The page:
The third collaboration between director Jim Sheridan and actor Daniel Day-Lewis, “The Boxer” is an involving but rather prosaic report from the Belfast front with a melancholy undertow of romantic yearning. Intelligently conceived and well- acted, this compact, straightforward drama about two ordinary people caught in the ongoing political crossfire packs enough punch to command audience interest, but won’t light up critics or the B.O. to the extent achieved by the team’s previous outings, “My Left Foot” and “In the Name of the Father.”
One of the most arresting aspects of the film is the precision with which it defines the drift of Irish Republican Army thinking at this moment in time. Although the bad blood between Catholics and Protestants and the hatred of the British occupiers persist unabated, along with the inevitable bombings, snipings and deaths, the winds of peace and desire for a sustained cease-fire seem to have gained the upper hand. However, the only way to fully achieve this, the film suggests, is for remaining hard-liners to take the necessary step forward and stop living in the past.
This sense of delicate optimism serves as the backdrop for a story in which the main characters remain heavily constrained by long-standing grudges and agendas. Danny Flynn (Day-Lewis), released after serving 14 years in prison for IRA activities, must literally sledgehammer his way into his old flat, which has been sealed up in the interim. Back in the old neighborhood, he can’t avoid occasionally crossing paths with Maggie (Emily Watson), his old flame from teenage days who is raising a boy, Liam, while the father languishes in prison. But incarceration has made Danny inward and withdrawn to the point of virtual uncommunicativeness, so the pair’s emotional reunion commences in fits and starts.
Although, at 32, already a ways over the hill, Danny is determined to get back in the boxing ring, where he once excelled as a member of the team at the local community center. The center’s gym has long since fallen into disuse, and a half-dozen of his old mates have died, but Danny, with the help of his alcoholic former trainer, Ike (Ken Stott), decides to get it back on its feet.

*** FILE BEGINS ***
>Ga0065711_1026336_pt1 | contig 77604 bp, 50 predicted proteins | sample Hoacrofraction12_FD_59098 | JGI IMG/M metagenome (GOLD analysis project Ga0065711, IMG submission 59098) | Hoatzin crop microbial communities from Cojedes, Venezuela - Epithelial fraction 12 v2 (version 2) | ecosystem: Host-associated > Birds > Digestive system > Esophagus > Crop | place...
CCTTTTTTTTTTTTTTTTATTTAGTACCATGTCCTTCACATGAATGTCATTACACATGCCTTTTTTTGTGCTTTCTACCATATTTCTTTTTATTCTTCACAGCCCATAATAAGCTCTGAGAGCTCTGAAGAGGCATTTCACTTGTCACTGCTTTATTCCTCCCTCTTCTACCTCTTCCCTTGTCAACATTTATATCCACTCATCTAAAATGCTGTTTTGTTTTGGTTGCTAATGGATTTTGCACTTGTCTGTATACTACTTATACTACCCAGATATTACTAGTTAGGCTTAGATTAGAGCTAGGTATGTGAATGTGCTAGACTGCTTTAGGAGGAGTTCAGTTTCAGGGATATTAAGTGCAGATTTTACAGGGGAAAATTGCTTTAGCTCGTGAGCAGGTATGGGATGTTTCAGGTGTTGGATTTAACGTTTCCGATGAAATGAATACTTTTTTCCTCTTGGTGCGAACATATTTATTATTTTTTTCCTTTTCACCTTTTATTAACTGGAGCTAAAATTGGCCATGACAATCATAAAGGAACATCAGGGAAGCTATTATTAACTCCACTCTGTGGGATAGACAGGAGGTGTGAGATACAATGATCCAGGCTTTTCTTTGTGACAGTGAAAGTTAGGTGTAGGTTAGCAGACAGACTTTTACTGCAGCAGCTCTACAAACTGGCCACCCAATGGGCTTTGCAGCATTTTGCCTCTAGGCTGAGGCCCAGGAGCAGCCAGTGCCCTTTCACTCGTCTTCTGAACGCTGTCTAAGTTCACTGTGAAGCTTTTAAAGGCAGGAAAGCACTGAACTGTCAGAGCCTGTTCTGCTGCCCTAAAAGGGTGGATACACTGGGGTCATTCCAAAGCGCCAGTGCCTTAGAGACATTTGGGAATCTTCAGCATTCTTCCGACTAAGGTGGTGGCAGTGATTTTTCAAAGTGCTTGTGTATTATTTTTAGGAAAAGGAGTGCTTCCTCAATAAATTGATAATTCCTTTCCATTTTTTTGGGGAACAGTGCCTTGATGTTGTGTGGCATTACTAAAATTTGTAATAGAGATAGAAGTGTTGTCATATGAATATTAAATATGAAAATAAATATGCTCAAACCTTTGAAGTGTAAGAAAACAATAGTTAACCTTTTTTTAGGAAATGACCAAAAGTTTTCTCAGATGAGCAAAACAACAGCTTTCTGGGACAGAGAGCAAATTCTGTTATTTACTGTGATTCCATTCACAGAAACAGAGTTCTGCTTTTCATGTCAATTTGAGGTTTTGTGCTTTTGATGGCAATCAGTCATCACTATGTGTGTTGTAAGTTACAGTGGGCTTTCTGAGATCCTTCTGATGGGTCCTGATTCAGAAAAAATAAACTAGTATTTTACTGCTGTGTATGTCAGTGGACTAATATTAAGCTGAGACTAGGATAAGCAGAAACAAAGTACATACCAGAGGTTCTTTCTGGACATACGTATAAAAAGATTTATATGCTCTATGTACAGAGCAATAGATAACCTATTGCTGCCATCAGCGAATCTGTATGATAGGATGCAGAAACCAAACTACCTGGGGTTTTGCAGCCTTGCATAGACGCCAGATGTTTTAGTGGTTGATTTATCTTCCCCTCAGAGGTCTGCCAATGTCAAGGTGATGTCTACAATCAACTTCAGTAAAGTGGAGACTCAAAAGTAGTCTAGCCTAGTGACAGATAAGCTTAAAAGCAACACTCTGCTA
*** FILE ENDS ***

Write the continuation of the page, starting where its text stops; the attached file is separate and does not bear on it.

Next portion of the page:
Despite the good this will do for the boys of the community, militant IRA members, led by the grim Harry (Gerard McSorley), oppose the nonsectarian nature of the operation. Harry also keeps an eagle eye on the former lovers, since he would regard any resumption of their romance as an unpardonable transgression against Maggie’s husband, who used to be Danny’s best friend.
For a time, the hard-liners are kept in check by Maggie’s father, Joe Hamill (Brian Cox), the local IRA chief who is busy walking a narrow tightrope between his loyal troops and the British, with whom he is hoping to consummate a lasting deal. As part of the center’s inaugural card, Danny puts in a shaky showing in his first return match. After aggravating Harry on a couple of fronts, such as tossing out some of his explosives and accepting a gift of equipment from the British cops, someone takes a shot at him.
Just as a settlement appears ever closer, a car bomb kills a British officer during the center’s next exhibition, igniting a melee that destroys the gym and threatens to set the peace process back years. Through it all, Danny and Maggie inch closer to each other, but the latter’s father warns her off, admitting that he can’t protect Danny from the likes of Harry.
Danny splits for London, where he essentially throws his career away in a near-surreal match staged in an elegant hall before a bunch of swells in evening wear. But things only get worse back at home, where young Liam rebels against his mother, Ike is murdered, and, upon his return, Danny is kidnapped by the unforgiving Harry. Climax contains a surprise or two, but prospects for the survivors at fadeout remain vague and rather too open for dramatic, as opposed to real-world, closure.
Day-Lewis and Watson are charismatic, highly talented thesps and turn in good, committed performances, but their roles here are too opaquely written by Sheridan and Terry George for their characters to become fully dimensional. That Danny and Maggie would want to resume their affair after a 14-year interval is entirely believable under the circumstances, with his having been stuck in prison and her in an unhappy marriage, but their relationship is explored in too little detail to engage one deeply. Danny’s inexpressiveness through half the running time doesn’t help, and Maggie’s husband exists merely as a plot impediment to her and Danny getting together, never as someone who comes to life in the viewer’s mind.
As opposed to the incompleteness of the foreground elements, the background comes into sharp focus indeed. The growing schism between factions within the IRA is vividly drawn. While McSorley’s lethal Harry comes off rather too melodramatically, Cox’s imposing political boss grandly suggests both the iron hand with which he has brought his cause this far, and the velvet glove he has now judiciously decided to wear.
The battle-scarred Belfast neighborhood settings have been ably doubled by Dublin locations, and tech credits are up to par, with Gerry Hambling’s editing moving matters along briskly and Chris Menges putting in an unshowy turn behind the camera. Zesty score by Gavin Friday and Maurice Seezer contributes some agreeably unexpected textures. Ring action shows Day-Lewis in excellent shape, but the three onscreen bouts, while credible, don’t amount to much compared with those in many other boxing pics.